60 Days Mijingo Check-in
It’s been a bit more than two full calendar months since I left my position at Happy Cog and went out on my own to focus on Mijingo and see where I can take the world.
Most days over the last two months I’ve filled with two martini business lunches (three would be excessive), single origin espressos to fuel the afternoon grind, and late night caviar dinners followed by a single barrel nightcap.
Nothing like that all.
Working for myself has been almost exactly what I thought it would be. Long days, some nights, and a lot of simple, hard work.
Going indie was described to me by one person as a freefall; you don’t really know what will work when you first start, so you just try stuff and see how it goes (hoping to land on your feet). Someone else instructed me to not freak out if the money takes some time to catch up with the effort.
Both are true.
I fixed the account page where you access your course library. It’s now much easier to see what you purchased (but far from perfect), and the code behind it makes more sense and doesn’t have quick-fix conditionals with hardcoded values.
There is now more robust support for course bundles. I have already published two of those: CMS Learning Pack and ExpressionEngine Mastery. Bundles are just products that are collections of other products. Not very difficult to do within ExpressionEngine but, like most things, I just needed the time to do it right.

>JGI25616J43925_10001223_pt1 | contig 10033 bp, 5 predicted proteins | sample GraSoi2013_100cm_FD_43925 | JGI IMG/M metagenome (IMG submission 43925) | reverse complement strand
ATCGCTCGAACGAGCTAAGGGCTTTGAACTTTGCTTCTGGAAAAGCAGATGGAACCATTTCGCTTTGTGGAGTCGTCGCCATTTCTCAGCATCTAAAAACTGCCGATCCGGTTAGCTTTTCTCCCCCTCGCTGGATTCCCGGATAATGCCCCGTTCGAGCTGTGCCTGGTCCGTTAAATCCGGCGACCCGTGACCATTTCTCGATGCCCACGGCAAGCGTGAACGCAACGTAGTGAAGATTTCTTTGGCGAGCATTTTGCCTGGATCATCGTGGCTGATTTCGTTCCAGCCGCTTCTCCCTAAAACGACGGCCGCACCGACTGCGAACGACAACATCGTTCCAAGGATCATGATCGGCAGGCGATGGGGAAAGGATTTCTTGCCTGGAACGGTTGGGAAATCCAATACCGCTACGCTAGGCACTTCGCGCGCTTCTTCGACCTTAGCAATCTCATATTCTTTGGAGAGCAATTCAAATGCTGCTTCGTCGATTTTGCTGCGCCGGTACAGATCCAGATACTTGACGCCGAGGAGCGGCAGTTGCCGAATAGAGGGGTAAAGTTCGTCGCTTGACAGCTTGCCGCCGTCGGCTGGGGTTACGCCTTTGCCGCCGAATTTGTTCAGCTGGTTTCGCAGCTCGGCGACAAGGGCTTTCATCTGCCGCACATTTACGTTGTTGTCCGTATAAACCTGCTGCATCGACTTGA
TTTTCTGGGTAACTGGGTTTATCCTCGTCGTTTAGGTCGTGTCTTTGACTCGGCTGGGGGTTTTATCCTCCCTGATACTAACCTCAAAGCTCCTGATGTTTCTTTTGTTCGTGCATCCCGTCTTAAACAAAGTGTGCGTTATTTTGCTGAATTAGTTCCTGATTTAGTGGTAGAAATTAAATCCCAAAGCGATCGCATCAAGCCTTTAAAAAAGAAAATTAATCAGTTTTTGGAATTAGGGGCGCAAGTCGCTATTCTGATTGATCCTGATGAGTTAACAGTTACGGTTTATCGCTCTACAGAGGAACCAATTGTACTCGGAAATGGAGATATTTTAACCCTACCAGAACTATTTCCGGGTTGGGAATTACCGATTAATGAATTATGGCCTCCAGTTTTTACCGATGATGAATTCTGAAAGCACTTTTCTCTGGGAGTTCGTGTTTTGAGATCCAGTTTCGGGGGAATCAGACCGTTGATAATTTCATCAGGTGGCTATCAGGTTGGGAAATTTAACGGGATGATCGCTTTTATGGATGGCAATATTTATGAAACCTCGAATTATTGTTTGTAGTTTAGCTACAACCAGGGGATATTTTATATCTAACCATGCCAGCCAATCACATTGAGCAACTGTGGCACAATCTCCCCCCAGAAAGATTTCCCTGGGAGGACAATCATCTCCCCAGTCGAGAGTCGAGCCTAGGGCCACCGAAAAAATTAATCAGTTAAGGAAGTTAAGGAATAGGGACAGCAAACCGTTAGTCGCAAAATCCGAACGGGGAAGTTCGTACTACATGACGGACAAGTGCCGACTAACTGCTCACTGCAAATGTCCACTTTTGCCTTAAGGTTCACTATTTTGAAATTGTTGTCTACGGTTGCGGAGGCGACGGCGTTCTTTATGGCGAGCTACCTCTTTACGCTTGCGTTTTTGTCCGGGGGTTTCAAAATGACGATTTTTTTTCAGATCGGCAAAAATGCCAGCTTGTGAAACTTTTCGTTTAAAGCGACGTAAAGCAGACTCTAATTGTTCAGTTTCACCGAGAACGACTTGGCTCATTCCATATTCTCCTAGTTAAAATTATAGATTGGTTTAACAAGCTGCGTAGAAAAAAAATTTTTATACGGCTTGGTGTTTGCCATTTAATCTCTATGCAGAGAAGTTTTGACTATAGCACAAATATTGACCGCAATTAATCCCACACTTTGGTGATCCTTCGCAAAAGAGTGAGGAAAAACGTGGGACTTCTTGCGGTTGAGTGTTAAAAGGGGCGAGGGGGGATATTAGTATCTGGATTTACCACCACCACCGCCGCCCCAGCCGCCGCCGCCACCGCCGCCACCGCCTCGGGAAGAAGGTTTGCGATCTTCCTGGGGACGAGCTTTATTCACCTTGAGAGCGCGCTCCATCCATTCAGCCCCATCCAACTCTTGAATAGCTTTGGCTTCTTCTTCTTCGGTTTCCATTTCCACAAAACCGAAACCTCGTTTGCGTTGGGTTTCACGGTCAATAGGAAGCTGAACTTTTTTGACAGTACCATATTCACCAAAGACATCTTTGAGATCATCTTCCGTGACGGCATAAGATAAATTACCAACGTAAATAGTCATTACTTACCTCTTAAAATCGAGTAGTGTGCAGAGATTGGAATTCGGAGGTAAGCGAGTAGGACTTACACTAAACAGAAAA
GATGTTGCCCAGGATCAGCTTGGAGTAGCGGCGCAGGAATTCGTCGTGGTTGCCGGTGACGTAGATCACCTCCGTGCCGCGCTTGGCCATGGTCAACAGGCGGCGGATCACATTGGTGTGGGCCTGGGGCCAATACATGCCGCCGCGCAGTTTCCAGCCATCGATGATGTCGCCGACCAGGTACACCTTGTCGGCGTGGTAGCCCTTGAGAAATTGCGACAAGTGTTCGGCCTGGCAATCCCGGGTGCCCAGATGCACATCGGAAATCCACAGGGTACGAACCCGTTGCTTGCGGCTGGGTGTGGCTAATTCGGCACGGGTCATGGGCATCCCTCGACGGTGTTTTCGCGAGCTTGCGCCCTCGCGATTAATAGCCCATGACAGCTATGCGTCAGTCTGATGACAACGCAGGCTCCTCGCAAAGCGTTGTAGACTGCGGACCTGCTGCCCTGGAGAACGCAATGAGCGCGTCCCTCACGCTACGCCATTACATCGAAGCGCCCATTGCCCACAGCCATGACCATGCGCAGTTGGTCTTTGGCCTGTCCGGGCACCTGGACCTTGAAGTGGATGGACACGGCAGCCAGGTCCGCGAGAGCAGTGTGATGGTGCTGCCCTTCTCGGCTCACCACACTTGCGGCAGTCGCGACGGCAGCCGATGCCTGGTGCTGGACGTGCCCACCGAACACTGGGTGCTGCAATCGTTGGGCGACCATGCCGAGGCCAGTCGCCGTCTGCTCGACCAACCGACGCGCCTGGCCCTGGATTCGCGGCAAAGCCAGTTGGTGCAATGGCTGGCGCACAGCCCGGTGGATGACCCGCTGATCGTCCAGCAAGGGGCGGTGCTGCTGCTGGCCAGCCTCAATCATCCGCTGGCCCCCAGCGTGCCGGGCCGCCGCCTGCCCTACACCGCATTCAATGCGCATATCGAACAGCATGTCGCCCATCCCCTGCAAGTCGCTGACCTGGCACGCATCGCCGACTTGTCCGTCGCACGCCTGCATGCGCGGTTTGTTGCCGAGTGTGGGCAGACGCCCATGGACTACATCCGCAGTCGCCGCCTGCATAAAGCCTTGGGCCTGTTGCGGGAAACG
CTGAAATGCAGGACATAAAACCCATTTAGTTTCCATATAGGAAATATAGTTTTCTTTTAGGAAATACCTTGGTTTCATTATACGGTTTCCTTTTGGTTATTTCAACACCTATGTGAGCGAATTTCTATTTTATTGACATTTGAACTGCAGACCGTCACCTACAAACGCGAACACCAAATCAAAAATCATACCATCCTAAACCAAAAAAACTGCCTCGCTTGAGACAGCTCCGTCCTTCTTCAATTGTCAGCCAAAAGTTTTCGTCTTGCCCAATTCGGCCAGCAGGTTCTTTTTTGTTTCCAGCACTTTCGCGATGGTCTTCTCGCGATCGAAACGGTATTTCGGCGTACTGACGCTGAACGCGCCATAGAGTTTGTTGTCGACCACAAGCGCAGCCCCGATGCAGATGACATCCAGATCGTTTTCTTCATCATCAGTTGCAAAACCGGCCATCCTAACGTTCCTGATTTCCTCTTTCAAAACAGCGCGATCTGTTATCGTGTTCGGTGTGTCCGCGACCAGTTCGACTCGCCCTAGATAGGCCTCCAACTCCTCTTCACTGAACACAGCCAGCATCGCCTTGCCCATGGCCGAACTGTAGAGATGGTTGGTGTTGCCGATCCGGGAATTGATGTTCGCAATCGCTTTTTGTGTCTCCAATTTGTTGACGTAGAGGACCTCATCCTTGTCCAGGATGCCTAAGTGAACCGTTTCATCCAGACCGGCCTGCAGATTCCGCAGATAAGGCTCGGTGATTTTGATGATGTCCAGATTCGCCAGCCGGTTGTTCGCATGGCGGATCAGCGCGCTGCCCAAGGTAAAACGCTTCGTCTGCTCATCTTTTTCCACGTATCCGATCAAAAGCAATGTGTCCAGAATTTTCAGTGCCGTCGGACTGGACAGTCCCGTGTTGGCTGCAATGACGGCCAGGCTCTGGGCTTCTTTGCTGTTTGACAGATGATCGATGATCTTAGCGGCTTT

I do this because I want the experience with Mijingo courses to be so good that it’s the first place web designer and developers go when it’s time to learn something new. For me, this means over-delivering and making it easy to learn again with Mijingo.
Choosing What to Do
Finally, the ever-present, nagging, dull pain of the two months has been the constant worry that I’m working on the wrong thing at that time.
These thoughts run through my head:
I should be spending my time creating that course instead of improving my email marketing.
I should spend more time fixing the website design instead of take an hour to just sit and think.
I should be spending my time editing that course instead of recording a podcast episode.
A clear idea of what my short term goals are has helped a lot. I work only on stuff that brings me closer to meeting the goals. Obvious stuff when I think about it.
I have two goals right now and each is written on an index card. The cards are taped to my desk. I look at them every day and now I’m better about knowing whether what I’m doing is the right thing, right now.